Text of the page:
Health Information Management

Q&A: Why did the MAC return a claim for a covered drug administration?

APCs Insider, October 18, 2013

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Q: Our MAC has recently updated the self-administered drug (SAD) listing and removed Orencia® and Simponi® Aria from the list. These are now considered covered services. We reported the drug administration service and the HCPCS code for the drug, but the claim was returned. We checked the HCPCS code, units, and the drug administration service and all were coded/reported appropriately. Why would the MAC return the claim?

A: Your MAC may not have changed the flag in its claims processing system. On September 30, CMS determined that abatacept (J0129 Orencia) and golimumab (J3590 Simponi Aria) are separate drugs and not usually self-administered. Therefore, they are now considered covered drugs as long as all the conditions for coverage are met, the use is a medically necessary infusion, and incident to a physician’s service.

Beginning December 1, 2013, you may need to append modifier -KX (requirements specified in the medical policy have been met) to the HCPCS code for the drug and drug administration service to indicate that it was medically necessary to use the infusion formulation for the specific administration of either drug. The drug administration code and the drug HCPCS codes must be reported on adjacent lines on the same claim.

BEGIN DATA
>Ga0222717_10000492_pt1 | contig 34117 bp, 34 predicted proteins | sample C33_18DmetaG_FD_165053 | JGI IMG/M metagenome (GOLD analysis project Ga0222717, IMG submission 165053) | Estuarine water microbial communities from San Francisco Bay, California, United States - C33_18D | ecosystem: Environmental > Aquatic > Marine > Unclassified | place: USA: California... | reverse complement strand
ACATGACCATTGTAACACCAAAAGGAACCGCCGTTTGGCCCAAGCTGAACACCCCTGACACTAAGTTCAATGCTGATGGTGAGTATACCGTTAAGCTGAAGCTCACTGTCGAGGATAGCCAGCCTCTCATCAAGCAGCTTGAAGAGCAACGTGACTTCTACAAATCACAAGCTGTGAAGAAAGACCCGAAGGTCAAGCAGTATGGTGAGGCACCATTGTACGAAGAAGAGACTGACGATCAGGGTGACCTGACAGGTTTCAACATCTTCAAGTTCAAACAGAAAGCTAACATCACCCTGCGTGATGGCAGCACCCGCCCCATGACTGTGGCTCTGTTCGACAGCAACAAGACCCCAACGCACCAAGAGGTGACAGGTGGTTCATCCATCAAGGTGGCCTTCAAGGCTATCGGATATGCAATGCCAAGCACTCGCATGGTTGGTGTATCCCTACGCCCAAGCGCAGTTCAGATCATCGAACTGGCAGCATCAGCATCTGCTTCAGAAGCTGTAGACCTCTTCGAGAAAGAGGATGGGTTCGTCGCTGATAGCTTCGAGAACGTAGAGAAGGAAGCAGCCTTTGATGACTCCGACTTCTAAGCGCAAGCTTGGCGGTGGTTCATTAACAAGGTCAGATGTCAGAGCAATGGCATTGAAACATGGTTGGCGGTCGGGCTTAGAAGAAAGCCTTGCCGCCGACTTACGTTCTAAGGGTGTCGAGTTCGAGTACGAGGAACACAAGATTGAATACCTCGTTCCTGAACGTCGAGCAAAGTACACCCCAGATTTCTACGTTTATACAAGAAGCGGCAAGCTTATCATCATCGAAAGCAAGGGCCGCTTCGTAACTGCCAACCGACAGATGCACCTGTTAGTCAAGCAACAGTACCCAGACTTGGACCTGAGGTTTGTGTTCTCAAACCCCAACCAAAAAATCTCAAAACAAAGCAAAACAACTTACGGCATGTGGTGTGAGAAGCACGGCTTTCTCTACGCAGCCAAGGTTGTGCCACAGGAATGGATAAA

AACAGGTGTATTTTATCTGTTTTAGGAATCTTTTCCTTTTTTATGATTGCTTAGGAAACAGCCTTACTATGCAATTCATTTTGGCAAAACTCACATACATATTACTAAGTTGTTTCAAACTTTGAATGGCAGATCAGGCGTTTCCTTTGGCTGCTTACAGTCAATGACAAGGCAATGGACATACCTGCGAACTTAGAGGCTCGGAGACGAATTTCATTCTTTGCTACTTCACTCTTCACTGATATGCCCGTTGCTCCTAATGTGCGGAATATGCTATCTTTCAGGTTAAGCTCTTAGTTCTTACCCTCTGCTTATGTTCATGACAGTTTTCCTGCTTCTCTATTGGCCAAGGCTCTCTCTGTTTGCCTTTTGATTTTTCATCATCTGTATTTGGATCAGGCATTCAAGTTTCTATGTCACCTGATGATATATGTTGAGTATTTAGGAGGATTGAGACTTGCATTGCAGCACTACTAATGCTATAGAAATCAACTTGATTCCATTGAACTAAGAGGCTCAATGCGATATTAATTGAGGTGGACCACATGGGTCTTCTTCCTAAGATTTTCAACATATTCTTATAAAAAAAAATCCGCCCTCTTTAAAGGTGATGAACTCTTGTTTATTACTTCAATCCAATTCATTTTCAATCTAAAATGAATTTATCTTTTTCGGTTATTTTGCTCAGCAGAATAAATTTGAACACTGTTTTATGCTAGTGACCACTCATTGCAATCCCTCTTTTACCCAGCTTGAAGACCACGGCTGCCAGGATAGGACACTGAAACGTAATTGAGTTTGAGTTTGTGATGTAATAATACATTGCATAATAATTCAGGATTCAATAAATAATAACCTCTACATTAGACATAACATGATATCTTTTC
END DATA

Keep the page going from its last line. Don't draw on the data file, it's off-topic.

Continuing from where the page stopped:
The medical record must clearly document why this specific form of the drug and mode of administration was medically necessary. If the conditions for coverage have not been met, then report the appropriate modifier –GA (waiver of liability statement on file), -GZ (item or service expected to be denied as not reasonable and necessary), or -GY (item or service statutorily excluded or does not meet the definition of any Medicare benefit) n both the drug and the administration code. If a modifier is not reported on both the drug and the administration line item, the claim will be returned as unprocessable.

Noridian has an article explaining these requirements for its jurisdiction. Providers should check their individual MAC to see if the modifier reporting is a requirement.

In addition, Noridian’s article has the following language: “Providers are reminded that convenience for the beneficiary or for the provider does not meet medical necessity under Medicare. Therefore concern for a patient’s financial liability or that a patient’s compliance with the medication regimen will suffer if the drug is not provided incident to a physician’s service, does not justify medical necessity.”

Complete and appropriate documentation will be required to support the medical necessity.

For more information, see Medicare Benefit Policy Manual, Pub 100-02, Chapter 15, Section 50.1.

Editor’s note: Andrea Clark, RHIA, CCS, CPCH, chairman, CEO, and founder of Health Revenue Assurance Associates, Inc., in Plantation, Fl., answered this question.



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